That sense of vulnerability and fear caused a trauma memory to emerge. It happens. For those of us who have been traumatized, we experience the re-emergence of old memories. Sometimes it’s just a flash. Sometimes it’s an entire experience, and it’s something that our brain took, put in containment, and stored away. When it comes forward, it feels real and very familiar. When I experience the restoration of a memory, my first response is always, “Oh yeah, I remember that!” It’s as if I always remembered it. A piece of the puzzle has been found. “Hey, there’s that corner piece I’ve needed.” After the memory resurfaces, I usually feel nothing. There is little to no emotional content. It’s like looking at someone else’s family photo: “Oh, that’s nice. There’s Pam and John vacationing by the Black Sea.” The picture, however, is only the beginning.
I dread the process of understanding the memory and why my brain chose that moment to release it. There will be pain. I will suffer. It will take me to my limits, and I know this. I used to fight this process and do everything possible to avoid it, but then I wouldn’t heal. I also would not discover the purpose behind the memory. Our brains are purposeful. When our brains decide to release a memory that was deep sixed for years, the first thing to do is:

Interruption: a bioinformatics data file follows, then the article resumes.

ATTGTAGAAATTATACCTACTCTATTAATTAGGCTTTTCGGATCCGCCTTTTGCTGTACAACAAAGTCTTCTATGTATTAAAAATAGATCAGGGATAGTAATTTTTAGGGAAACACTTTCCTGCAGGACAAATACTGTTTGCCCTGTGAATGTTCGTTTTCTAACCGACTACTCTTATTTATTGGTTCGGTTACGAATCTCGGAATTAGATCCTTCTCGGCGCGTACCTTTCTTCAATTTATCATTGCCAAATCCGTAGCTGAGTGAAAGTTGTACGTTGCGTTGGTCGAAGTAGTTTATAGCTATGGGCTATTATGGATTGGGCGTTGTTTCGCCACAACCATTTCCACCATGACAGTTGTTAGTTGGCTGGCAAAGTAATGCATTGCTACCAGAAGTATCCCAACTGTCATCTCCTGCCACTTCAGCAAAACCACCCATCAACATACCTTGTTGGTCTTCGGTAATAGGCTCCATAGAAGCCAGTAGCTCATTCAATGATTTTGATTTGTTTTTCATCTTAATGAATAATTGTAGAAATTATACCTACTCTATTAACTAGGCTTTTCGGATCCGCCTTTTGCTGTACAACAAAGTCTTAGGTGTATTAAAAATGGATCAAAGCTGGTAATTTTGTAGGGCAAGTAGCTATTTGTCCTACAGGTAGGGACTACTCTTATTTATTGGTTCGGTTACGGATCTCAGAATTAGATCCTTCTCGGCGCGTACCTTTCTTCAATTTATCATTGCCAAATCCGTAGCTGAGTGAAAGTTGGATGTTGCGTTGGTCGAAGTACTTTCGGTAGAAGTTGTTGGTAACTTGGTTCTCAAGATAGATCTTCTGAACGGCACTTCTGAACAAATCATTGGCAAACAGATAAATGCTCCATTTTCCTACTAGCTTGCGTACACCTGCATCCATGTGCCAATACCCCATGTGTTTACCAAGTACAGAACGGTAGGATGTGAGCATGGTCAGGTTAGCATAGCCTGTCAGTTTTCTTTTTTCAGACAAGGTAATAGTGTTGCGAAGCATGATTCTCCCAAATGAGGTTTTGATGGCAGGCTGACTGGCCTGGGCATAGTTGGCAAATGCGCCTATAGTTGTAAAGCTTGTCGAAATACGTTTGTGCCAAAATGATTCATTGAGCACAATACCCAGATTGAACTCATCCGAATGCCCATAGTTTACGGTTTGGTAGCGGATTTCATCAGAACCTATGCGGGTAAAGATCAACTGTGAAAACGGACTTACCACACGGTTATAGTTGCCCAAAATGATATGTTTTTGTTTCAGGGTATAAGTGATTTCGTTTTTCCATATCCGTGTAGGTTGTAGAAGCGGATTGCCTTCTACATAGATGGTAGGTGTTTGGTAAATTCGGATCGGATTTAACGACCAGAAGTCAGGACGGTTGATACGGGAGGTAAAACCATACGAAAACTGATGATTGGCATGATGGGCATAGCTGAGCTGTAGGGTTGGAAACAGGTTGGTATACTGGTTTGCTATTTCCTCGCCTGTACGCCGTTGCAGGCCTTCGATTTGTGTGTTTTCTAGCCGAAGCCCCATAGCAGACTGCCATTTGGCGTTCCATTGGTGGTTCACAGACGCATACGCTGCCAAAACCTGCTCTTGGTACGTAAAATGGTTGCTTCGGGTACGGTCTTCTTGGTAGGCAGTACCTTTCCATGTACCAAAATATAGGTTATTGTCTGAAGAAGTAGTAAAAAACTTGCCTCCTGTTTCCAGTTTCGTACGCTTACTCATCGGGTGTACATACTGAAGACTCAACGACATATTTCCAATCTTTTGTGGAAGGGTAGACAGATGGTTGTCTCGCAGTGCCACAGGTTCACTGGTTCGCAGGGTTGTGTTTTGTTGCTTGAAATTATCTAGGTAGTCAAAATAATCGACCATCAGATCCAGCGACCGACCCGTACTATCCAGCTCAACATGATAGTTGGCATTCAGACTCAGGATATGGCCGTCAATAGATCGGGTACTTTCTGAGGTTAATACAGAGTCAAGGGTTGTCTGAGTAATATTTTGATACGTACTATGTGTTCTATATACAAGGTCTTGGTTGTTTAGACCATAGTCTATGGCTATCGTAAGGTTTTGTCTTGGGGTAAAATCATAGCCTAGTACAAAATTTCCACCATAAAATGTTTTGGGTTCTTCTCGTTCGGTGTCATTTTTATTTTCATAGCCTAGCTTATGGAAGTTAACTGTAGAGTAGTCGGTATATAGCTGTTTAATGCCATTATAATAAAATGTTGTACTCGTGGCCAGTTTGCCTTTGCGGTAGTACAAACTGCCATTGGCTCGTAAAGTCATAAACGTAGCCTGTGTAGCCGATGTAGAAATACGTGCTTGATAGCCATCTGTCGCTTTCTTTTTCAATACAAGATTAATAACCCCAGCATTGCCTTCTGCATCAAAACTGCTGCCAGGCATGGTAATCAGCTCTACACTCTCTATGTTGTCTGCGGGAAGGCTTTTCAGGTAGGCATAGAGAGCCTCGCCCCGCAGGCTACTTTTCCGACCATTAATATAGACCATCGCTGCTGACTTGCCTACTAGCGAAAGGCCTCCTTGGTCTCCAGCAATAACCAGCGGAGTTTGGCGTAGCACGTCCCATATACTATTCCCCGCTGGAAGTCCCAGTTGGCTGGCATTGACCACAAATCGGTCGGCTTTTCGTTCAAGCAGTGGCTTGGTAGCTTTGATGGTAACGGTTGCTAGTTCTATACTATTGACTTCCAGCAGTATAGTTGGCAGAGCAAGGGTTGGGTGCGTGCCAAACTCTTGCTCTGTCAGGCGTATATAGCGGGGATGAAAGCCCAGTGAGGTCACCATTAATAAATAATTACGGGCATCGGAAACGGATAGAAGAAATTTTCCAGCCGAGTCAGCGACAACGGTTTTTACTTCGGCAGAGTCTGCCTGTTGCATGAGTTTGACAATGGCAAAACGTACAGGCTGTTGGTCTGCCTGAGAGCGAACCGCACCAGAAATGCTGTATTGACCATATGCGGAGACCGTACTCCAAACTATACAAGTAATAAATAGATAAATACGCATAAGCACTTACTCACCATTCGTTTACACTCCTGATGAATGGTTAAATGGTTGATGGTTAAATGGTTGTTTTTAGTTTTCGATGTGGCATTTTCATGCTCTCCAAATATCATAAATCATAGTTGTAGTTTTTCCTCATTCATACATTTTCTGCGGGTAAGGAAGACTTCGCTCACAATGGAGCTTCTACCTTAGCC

Ask why. What is in this memory for me? What is this memory trying to tell me?
The memory that was suddenly staring me down was an event from my abduction. A horrible experience. No wonder my brain chose to keep it from me for so long. I was nearly killed in the experience. It was an experience of sheer terror. I chose to sit in it. To let it wash over and through me. I chose to feel it rather than run from it. It took me to my emotional and cognitive limits. I asked myself what I was feeling. What was I thinking? Words were hard, but, in the end, I heard myself say, “I feel so disposable. I am so disposable.”